Placing the focus on long-term potential

Some companies need to start thinking differently about earnings guidance

With the US economy on the verge of recession, more publicly traded companies than ever are either contemplating eschewing, if they haven't already done so, the practice of providing quarterly earnings guidance in favor of longer-term projections.

For some - small caps that rely on short-term guidance to attract analysts and companies in volatile sectors where forecasting is a challenge - even if such a dramatic shift seems unfeasible, it is worth considering.

Jeremy Fielding, partner at Kekst and Company, says he is seeing more clients adopt a longer-term approach these days.

This mirrors the results of the most recent annual Earnings Guidance Survey from
The National Investor Relations Institute (NIRI), where more companies reported providing annual estimates (58%) than quarterly estimates (27%).

"One of the fallacies among companies thinking about pulling back from guidance is the erroneous belief that they can go dark and diminish the amount of information they discuss with the Street," Fielding says. "In fact, if a company chooses to withdraw guidance, the opposite occurs. Stockholders and the market still need to understand how a company is making progress."

Essentially, Fielding says stakeholders traditionally don't welcome a withdrawal of guidance, and management must maintain a level of visibility for those constituents. Instead of formal earnings per share (EPS), revenue, and cash-flow guidance, this may mean providing quantitative information on business measures - which could include metrics such as anticipated growth rates for EBITDA, gross margins, expense ratios, or CAPEX, as well as qualitative assumptions.

Providing such transparency is also wise for companies that provide quarterly guidance. And the foundation of any successful effort must be a proactive, engaged IR program, led by senior management, Fielding adds.

FD Ashton Partners MD Chris Hodges is counseling more clients today to move toward annual guidance, where it makes sense.

"It can work for you as much as against you," he says. "Earnings guidance is a critical tool for managing expectations, but can you manage [them]? Certain companies have a difficult time, whether it is issues with accounting systems, volatile industry pressures, or inconsistent pricing from suppliers."

In cases where external factors swing share price, Hodges says a company can still move toward longer-term guidance by setting a broader, though not overly wide, range, coupled with details on the outside pressures.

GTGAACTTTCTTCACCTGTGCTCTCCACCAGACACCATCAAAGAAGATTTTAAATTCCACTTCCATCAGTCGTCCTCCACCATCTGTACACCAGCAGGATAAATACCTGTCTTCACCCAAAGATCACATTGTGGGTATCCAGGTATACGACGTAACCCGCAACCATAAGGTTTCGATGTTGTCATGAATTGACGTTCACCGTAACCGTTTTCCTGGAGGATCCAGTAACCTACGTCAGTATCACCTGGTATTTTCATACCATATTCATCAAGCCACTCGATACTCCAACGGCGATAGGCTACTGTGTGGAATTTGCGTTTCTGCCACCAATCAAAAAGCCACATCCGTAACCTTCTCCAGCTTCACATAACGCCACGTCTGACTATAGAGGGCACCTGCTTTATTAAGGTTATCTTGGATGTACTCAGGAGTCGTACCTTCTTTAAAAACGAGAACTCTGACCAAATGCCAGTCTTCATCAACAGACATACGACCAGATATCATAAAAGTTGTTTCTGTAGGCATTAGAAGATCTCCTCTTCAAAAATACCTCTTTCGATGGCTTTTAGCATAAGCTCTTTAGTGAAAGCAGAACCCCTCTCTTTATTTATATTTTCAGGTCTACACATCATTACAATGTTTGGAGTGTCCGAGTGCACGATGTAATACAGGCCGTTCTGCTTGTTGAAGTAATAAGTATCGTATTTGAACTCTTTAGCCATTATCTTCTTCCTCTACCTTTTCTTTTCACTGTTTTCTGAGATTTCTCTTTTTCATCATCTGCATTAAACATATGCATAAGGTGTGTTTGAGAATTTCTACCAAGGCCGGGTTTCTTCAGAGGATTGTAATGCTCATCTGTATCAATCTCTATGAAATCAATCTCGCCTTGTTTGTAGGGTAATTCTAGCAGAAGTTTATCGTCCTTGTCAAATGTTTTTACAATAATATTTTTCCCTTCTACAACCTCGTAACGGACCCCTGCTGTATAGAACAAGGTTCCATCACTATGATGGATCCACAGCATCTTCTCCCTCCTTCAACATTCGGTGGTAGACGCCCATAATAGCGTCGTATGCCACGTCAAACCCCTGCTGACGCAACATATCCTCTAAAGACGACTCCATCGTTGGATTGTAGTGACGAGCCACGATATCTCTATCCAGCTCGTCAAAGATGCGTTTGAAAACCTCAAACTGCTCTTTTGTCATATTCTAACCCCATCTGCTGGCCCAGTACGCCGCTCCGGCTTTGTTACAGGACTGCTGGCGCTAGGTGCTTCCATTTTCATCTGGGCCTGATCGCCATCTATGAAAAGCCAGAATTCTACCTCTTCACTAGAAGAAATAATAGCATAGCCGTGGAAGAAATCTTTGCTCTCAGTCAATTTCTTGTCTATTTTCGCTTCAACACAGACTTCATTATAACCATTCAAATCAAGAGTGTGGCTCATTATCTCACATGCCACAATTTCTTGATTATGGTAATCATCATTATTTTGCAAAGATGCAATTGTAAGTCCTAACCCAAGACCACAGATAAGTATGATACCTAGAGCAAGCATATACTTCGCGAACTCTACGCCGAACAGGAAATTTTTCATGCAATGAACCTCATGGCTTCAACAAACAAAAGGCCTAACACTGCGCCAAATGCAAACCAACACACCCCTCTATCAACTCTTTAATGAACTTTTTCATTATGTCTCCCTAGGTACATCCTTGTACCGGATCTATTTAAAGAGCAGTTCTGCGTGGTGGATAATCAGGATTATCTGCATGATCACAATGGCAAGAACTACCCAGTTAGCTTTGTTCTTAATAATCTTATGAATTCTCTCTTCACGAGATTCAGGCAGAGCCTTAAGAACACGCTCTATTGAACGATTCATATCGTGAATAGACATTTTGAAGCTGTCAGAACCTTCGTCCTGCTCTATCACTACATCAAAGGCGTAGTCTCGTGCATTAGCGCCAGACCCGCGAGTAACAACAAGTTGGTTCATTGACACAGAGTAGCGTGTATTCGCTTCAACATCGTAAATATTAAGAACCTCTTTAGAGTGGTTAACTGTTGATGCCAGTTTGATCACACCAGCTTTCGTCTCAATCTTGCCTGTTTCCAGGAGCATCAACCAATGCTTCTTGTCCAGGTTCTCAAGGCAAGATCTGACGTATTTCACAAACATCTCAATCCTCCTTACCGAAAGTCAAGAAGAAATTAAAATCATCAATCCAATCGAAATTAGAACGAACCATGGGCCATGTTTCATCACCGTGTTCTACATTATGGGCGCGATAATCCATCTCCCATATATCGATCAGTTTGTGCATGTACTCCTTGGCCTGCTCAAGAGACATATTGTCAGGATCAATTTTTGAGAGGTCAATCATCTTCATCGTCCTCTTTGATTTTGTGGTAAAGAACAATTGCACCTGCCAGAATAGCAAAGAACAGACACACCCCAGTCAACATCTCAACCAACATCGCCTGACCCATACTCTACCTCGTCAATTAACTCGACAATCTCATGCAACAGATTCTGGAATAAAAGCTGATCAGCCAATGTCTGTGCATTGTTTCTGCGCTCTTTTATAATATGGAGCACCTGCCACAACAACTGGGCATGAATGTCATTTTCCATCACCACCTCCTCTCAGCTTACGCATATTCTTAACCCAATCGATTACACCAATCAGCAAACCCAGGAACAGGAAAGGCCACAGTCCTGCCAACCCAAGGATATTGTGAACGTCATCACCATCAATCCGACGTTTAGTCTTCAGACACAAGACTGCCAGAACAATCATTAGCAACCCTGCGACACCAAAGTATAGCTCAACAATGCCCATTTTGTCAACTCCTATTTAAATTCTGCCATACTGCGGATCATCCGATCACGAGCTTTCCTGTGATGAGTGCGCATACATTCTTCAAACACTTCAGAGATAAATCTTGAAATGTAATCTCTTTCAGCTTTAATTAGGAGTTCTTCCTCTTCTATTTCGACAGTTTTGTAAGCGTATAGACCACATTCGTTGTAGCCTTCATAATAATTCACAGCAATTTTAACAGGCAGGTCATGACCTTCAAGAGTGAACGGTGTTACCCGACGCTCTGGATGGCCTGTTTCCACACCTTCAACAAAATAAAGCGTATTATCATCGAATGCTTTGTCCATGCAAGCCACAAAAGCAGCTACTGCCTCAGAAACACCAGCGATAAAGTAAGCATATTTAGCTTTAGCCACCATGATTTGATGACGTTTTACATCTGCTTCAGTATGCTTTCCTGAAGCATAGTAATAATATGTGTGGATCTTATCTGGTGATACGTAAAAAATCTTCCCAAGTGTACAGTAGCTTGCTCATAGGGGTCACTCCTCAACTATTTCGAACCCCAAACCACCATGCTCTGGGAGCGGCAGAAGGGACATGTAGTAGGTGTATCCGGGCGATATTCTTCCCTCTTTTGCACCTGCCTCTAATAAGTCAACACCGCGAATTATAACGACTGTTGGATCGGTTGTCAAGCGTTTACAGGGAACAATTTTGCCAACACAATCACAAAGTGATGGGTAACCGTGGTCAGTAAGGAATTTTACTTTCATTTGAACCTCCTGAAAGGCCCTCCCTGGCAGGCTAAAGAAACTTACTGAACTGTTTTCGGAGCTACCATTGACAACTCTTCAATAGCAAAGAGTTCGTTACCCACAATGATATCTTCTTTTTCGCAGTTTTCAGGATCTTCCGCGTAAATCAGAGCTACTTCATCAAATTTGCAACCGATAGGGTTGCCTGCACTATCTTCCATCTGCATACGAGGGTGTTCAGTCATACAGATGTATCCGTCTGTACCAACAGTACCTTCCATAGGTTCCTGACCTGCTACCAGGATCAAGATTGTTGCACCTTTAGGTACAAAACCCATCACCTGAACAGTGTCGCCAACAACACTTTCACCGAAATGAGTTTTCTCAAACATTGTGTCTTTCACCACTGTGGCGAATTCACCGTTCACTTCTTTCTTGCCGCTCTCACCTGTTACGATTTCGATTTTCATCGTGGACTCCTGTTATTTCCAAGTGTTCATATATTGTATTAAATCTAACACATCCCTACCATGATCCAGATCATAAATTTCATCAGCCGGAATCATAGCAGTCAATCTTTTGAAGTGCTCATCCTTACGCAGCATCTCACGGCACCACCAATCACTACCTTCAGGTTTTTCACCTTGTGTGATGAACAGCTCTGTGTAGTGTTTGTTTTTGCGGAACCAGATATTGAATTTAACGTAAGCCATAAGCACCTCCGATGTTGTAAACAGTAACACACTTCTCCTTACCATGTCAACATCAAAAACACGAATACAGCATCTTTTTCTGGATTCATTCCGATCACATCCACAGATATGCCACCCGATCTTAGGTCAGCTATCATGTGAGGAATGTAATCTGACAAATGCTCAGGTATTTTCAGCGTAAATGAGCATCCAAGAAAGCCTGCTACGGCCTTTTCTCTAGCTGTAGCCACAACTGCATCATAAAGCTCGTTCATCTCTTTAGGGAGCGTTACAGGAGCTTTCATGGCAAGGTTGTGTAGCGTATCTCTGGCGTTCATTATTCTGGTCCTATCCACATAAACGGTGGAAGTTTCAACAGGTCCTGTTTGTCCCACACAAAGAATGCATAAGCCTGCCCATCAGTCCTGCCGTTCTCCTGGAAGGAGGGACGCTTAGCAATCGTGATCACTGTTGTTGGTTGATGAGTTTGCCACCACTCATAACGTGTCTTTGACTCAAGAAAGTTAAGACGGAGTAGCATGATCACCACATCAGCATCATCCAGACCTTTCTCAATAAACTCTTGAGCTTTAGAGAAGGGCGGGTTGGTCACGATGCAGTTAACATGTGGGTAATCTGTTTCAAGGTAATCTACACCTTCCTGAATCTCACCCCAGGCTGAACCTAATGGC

Beverly Jedynak, president of Martin E. Janis & Co., encourages careful consideration, as thousands of companies that don't get coverage can effectively wield guidance as a means to generate interest.

"Those companies need exposure and this can help deliver it," she says. "I'd even advise that if a company is not well tracked, but has had a great quarter or annual, it may make sense to release information earlier to get ahead of the earnings cycle, obviously in accordance with FD. But... be right."

Jeffrey Morgan, NIRI president and CEO, says the association does not endorse one particular approach because all companies have different practices and pressures.

"For us to say there is a best practice... is just not possible," he notes. "Many more companies are moving towards long-term guidance, but the bottom line comes down to a management practice."

NIRI offers roundtables and chapter events, as well as focus at the annual national meeting, on the topic of earnings guidance.

Whatever the decision, the key is timing. "I get asked this a lot: 'We want to start giving less precise guidance, but how do we do it without causing alarm?'" says James MacGregor, vice chairman, Abernathy MacGregor. "The best answer: Flag a change of policy well in advance. When you return from the summer, announce this approach for the coming year, so it doesn't look like you have a stinker of a quarter coming."

Technique tips
Do
  • Leverage quarterly guidance if your company is not regularly tracked by analysts
  • Consider using a wider range, but justify it by educating people on volatility and market forces pressuring EPS fluctuation
  • Reach out to peer groups to solicit advice when contemplating any dramatic shifts
Don't
  • Abruptly move to annual guidance. Announce the move well in advance
  • Just provide EPS or cash flow. You must give quantitative and qualitative guidance
  • Rely on guidance alone. You must continue enhancing a proactive IR program that disseminates information effectively

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